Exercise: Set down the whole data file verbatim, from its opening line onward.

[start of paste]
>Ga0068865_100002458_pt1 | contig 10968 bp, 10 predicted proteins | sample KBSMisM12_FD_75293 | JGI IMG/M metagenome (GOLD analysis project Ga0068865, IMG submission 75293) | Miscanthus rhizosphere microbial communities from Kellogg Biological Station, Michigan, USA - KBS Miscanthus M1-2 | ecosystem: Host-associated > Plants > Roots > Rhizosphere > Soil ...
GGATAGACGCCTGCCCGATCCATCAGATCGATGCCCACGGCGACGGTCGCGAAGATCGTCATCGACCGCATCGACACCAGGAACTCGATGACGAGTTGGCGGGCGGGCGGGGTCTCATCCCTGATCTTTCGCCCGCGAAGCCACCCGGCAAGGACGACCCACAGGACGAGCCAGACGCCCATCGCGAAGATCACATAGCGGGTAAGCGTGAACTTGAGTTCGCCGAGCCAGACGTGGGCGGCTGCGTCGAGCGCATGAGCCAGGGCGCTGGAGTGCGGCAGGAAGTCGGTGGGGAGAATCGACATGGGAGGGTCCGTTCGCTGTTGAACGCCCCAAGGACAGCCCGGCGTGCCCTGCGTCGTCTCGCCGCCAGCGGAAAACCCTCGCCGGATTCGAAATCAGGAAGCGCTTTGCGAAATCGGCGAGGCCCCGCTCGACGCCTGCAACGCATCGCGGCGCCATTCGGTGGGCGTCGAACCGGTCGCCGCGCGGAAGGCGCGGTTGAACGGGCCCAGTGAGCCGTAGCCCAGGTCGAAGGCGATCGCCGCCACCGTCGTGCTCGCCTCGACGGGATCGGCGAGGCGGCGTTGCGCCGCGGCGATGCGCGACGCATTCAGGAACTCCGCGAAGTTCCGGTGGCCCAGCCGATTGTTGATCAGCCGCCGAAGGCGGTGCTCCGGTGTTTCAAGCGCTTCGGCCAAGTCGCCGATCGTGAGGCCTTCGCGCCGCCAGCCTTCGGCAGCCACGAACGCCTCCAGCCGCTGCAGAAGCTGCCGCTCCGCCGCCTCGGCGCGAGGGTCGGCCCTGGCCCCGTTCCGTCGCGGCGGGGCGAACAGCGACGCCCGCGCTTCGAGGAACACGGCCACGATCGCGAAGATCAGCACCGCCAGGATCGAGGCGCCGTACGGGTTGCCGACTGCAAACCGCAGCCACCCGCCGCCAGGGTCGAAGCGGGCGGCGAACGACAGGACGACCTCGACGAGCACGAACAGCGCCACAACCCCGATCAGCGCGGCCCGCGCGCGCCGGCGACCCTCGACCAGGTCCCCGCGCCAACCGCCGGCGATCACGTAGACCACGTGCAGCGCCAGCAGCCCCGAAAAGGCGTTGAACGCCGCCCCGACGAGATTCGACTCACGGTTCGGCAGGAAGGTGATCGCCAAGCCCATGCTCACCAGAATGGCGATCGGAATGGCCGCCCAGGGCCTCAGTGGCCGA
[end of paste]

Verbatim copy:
>Ga0068865_100002458_pt1 | contig 10968 bp, 10 predicted proteins | sample KBSMisM12_FD_75293 | JGI IMG/M metagenome (GOLD analysis project Ga0068865, IMG submission 75293) | Miscanthus rhizosphere microbial communities from Kellogg Biological Station, Michigan, USA - KBS Miscanthus M1-2 | ecosystem: Host-associated > Plants > Roots > Rhizosphere > Soil ...
GGATAGACGCCTGCCCGATCCATCAGATCGATGCCCACGGCGACGGTCGCGAAGATCGTCATCGACCGCATCGACACCAGGAACTCGATGACGAGTTGGCGGGCGGGCGGGGTCTCATCCCTGATCTTTCGCCCGCGAAGCCACCCGGCAAGGACGACCCACAGGACGAGCCAGACGCCCATCGCGAAGATCACATAGCGGGTAAGCGTGAACTTGAGTTCGCCGAGCCAGACGTGGGCGGCTGCGTCGAGCGCATGAGCCAGGGCGCTGGAGTGCGGCAGGAAGTCGGTGGGGAGAATCGACATGGGAGGGTCCGTTCGCTGTTGAACGCCCCAAGGACAGCCCGGCGTGCCCTGCGTCGTCTCGCCGCCAGCGGAAAACCCTCGCCGGATTCGAAATCAGGAAGCGCTTTGCGAAATCGGCGAGGCCCCGCTCGACGCCTGCAACGCATCGCGGCGCCATTCGGTGGGCGTCGAACCGGTCGCCGCGCGGAAGGCGCGGTTGAACGGGCCCAGTGAGCCGTAGCCCAGGTCGAAGGCGATCGCCGCCACCGTCGTGCTCGCCTCGACGGGATCGGCGAGGCGGCGTTGCGCCGCGGCGATGCGCGACGCATTCAGGAACTCCGCGAAGTTCCGGTGGCCCAGCCGATTGTTGATCAGCCGCCGAAGGCGGTGCTCCGGTGTTTCAAGCGCTTCGGCCAAGTCGCCGATCGTGAGGCCTTCGCGCCGCCAGCCTTCGGCAGCCACGAACGCCTCCAGCCGCTGCAGAAGCTGCCGCTCCGCCGCCTCGGCGCGAGGGTCGGCCCTGGCCCCGTTCCGTCGCGGCGGGGCGAACAGCGACGCCCGCGCTTCGAGGAACACGGCCACGATCGCGAAGATCAGCACCGCCAGGATCGAGGCGCCGTACGGGTTGCCGACTGCAAACCGCAGCCACCCGCCGCCAGGGTCGAAGCGGGCGGCGAACGACAGGACGACCTCGACGAGCACGAACAGCGCCACAACCCCGATCAGCGCGGCCCGCGCGCGCCGGCGACCCTCGACCAGGTCCCCGCGCCAACCGCCGGCGATCACGTAGACCACGTGCAGCGCCAGCAGCCCCGAAAAGGCGTTGAACGCCGCCCCGACGAGATTCGACTCACGGTTCGGCAGGAAGGTGATCGCCAAGCCCATGCTCACCAGAATGGCGATCGGAATGGCCGCCCAGGGCCTCAGTGGCCGA